Sunday, November 6, 2011

Can We Save the Tiger?

I couldn't wait to read this one.  People had been talking about it since the spring and it sounded intriguing.  I had been waiting for it all summer at my local public library, but it was never ordered.  I had given up on seeing it, but two events happened at the same time - it was nominated for a Cybil in the Nonfiction Picture Book category and we finally went back to our favorite school library to visit after the summer.  It was there on the shelf (actually several of our local school libraries had bought it), and I now had the perfect excuse to review it!

I find this book a really fascinating combination of nonfiction and picture book.  First, the nonfiction.  The book is about endangered species and wildlife conservation.  Jenkins looks at animals who are extinct or endangered and breaks them into several groups.  There are animals who are already extinct, species who are endangered because humans have introduced predators, species who are running out of room, species who are accidentally killed off by human actions or disease.  Jenkins also includes a more optimistic group - the animals that were once in danger but have now rebounded. 

Jenkins has two ways of giving young readers information.  The main text is written in a more narrative style.  Facts are mentioned in a general way - writing about the American bison, Jenkins "A few hundred years ago, there were millions of them roaming the prairies and woodlands."  Jenkins is concentrating on telling the story of these endangered species, rather than throwing facts at the reader.  But he does this in an easy-to-read style, with a clear line of reasoning.  In explaining why tigers are in danger of becoming extinct, he tells readers "So if you were a poor farmer trying to make a living with a couple of cows and a few goats, you might not be happy if you found there was a hungry tiger nearby."  He helps us as readers clearly envision how our world has gotten into this predicament.

Jenkins also works hard at making the various problems affecting animals very clear to us.  This is actually one of the clearest books on wildlife conservation I've read.  As I mentioned, Jenkins takes groups of animals who have become or are becoming extinct and talks about the problems facing those groups.  He takes one focal animal, like the tiger, and uses that animal to represent the group.  But after the narrative section where he tells the story of their problem, there is a double-page spread with facts and illustrations of the other members of that group.  This is where Jenkins uses actual facts about the animals , including their location and the problem facing them.  Jenkins combines nonfiction techniques, making it appeal to both kinds of nonfiction readers - those who like the information and those who like the story.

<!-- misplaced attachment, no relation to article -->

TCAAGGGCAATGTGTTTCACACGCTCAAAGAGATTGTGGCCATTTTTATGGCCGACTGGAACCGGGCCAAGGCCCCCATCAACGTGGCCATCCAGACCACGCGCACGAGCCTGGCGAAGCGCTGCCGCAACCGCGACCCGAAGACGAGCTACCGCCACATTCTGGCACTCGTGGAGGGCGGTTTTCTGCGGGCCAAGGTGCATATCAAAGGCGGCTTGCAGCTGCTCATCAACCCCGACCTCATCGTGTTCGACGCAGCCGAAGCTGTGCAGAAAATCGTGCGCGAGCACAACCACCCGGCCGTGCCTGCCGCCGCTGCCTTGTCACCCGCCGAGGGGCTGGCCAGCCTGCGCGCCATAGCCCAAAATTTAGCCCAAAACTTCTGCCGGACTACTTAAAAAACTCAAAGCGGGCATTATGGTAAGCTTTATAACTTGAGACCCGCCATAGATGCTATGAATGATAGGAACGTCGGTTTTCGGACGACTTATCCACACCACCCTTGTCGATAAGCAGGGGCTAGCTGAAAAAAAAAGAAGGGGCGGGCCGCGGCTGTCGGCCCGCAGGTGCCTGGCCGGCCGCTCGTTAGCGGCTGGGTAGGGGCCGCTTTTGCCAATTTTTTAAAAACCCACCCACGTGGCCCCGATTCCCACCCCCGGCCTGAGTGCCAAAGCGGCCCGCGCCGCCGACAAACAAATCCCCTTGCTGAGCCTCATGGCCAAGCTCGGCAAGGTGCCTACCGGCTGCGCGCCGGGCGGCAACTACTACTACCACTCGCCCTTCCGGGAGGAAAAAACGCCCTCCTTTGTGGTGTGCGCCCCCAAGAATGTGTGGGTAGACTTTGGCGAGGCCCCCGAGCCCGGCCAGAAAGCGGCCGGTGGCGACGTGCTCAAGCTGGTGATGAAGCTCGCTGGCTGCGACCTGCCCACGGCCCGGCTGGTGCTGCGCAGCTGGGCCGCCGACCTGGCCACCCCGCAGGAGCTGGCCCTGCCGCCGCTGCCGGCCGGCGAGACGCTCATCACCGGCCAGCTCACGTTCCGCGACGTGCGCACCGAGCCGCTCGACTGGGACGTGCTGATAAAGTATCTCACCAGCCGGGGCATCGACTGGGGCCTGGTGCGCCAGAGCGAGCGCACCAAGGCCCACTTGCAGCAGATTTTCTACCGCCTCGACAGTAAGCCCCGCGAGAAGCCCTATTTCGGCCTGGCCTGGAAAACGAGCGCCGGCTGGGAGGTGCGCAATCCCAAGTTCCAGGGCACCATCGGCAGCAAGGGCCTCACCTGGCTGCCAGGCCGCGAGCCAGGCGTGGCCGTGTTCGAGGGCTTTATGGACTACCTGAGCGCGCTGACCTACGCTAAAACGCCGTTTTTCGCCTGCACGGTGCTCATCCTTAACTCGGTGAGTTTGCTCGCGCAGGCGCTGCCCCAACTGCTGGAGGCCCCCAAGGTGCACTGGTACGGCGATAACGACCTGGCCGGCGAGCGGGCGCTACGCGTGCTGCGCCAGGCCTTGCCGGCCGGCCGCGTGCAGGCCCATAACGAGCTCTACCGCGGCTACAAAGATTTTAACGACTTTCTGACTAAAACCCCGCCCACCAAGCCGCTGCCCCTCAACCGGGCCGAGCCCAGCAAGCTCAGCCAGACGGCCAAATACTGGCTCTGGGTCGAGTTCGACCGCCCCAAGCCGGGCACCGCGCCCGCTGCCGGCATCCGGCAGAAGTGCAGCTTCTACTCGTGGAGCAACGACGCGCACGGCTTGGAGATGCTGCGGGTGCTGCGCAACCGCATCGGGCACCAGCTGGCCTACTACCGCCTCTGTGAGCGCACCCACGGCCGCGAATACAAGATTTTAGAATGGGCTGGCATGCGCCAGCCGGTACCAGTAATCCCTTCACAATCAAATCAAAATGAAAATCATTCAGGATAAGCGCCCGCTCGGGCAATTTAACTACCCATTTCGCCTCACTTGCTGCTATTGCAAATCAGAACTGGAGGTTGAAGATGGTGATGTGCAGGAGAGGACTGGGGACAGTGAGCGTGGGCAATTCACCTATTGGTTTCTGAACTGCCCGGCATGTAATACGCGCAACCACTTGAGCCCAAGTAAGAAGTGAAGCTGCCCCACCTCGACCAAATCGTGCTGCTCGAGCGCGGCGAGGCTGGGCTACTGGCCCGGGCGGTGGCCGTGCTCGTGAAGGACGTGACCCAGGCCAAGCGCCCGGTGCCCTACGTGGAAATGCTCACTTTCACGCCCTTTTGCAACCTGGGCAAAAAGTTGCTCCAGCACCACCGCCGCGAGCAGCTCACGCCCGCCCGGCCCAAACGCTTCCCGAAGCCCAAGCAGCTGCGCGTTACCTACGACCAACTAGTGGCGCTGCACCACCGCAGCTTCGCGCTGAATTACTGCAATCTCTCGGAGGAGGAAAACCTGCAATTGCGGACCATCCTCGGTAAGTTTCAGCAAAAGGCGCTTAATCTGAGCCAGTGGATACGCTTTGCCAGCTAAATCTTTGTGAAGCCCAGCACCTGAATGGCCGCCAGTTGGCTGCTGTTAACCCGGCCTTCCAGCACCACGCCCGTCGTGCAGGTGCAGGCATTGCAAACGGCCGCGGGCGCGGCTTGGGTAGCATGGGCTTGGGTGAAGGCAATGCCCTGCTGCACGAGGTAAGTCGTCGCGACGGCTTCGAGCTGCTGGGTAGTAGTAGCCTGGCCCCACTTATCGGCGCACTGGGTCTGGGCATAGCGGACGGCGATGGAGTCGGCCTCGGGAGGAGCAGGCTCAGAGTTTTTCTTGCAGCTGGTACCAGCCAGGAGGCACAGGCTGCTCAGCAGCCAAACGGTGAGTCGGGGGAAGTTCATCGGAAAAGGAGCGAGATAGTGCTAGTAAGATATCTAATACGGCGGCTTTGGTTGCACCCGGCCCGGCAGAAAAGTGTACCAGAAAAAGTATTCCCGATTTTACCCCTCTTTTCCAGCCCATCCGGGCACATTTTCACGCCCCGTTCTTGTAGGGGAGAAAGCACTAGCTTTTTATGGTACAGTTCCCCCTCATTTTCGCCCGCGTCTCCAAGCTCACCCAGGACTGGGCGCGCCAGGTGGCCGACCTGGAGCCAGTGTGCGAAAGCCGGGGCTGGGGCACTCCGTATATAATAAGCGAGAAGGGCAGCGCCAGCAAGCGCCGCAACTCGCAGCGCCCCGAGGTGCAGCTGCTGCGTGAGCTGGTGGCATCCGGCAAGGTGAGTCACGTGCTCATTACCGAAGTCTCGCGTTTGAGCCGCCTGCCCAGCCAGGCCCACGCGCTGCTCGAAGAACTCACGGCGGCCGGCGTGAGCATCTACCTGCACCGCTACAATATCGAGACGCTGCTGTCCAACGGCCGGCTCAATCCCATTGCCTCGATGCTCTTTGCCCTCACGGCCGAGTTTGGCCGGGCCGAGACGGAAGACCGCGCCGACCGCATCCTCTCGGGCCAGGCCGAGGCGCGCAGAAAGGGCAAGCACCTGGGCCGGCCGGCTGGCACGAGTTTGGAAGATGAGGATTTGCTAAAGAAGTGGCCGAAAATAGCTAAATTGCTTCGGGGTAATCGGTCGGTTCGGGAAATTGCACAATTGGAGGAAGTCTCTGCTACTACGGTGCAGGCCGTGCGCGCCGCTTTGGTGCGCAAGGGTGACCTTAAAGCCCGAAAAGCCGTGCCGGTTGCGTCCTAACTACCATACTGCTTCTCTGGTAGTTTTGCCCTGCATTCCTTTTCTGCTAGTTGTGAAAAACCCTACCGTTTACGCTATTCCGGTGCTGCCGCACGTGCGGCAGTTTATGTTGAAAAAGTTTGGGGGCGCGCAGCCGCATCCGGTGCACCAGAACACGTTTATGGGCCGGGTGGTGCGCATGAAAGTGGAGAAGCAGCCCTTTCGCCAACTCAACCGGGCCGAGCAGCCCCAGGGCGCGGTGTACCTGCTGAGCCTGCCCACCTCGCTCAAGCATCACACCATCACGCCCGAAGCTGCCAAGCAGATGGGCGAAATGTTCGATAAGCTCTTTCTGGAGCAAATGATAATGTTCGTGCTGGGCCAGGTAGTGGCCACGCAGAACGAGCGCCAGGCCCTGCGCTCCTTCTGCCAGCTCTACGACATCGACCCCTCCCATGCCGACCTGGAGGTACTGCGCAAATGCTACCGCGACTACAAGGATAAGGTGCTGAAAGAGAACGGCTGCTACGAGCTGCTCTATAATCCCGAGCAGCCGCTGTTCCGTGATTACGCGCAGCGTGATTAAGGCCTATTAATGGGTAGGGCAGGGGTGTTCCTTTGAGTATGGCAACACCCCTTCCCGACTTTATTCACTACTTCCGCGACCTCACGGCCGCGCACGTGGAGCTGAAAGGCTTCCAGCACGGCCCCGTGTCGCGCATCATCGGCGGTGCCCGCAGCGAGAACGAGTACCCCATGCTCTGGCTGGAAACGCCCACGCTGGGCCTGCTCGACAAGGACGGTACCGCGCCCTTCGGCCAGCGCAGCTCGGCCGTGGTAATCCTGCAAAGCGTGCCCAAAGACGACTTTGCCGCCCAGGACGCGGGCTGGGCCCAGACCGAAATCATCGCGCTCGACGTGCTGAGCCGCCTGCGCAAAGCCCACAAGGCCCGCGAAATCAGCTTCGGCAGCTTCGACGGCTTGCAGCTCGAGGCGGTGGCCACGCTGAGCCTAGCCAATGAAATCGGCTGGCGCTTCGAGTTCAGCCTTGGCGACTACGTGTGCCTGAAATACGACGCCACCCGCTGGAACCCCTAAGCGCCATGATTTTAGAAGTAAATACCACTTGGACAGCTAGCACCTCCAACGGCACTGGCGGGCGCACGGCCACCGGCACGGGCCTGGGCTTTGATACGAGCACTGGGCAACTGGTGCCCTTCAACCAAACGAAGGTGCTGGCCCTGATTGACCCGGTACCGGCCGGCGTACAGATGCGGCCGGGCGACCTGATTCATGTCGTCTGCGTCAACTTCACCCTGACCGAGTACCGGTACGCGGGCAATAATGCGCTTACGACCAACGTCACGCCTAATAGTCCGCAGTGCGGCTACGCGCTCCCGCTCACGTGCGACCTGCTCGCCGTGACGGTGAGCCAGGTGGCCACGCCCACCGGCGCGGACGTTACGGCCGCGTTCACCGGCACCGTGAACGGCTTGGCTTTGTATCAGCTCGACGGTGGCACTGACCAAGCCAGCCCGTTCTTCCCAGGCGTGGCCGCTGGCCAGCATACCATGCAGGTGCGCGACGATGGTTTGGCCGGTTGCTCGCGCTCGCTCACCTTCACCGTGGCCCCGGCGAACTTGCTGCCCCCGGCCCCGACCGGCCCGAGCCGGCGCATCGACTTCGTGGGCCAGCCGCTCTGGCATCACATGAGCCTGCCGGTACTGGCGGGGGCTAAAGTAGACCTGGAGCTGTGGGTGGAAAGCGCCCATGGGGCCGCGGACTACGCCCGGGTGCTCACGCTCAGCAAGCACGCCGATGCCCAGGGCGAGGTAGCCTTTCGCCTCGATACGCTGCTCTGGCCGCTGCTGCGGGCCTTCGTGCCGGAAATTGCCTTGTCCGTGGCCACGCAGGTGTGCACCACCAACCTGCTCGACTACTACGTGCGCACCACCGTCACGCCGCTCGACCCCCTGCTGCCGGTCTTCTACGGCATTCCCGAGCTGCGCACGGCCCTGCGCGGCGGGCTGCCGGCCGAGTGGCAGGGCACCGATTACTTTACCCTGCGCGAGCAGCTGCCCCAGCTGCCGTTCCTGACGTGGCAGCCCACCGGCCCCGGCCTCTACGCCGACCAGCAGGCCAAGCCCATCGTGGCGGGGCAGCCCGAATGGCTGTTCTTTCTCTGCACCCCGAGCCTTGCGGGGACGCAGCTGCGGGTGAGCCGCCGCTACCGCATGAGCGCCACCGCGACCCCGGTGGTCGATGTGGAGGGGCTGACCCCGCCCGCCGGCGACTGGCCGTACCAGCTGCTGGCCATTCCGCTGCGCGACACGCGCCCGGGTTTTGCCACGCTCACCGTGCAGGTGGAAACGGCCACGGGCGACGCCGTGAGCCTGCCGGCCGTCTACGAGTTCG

But there is something else that will help this book appeal to readers and that is the illustrations.  The illustrations are done primarily in pencil, but they are amazingly realistic.  White's shading techniques bring light to the gray graphite color and there is amazing texture on these animals.  White uses oil paint (primarily a golden brown) to draw readers' eyes to some of the smallest details.  My favorite is the broad-faced potoroo (a small mouse-like creature) which is on a double-paged spread with several large animals.  White uses a touch of that brown on the potoroo's ears and paws to bring readers to the corner of the page.  It just highlights the ears and paws, but he just glows.  So do other animals where she uses the paint to cover the animal - the tiger just smolders regally.  It's amazing.  The book was created on creamy paper, which sets off the pencil and oil paint perfectly.  It is just a gorgeously drawn book.  Especially in the beginning of the book, where Jenkins is discussing species that are extinct, White brings these species to life.

Finally Jenkins and White show off what may be my favorite species on the brink of extinction - the kakapo.  If you remember, I wrote about last year's Siebert winner, Kakapo Rescue, here.  Here's hoping that this year's Siebert winner also brings attention to this precious bird.

Note: I am on the Cybils Nonfiction Picture Book panel, but this blog post does not represent the committee's thoughts about the book.  It only represents my ideas and thoughts.

Can We Save the Tiger?  Martin Jenkins; illustrated by Vicky White.  Candlewick, 2011.

borrowed from Helena School District library

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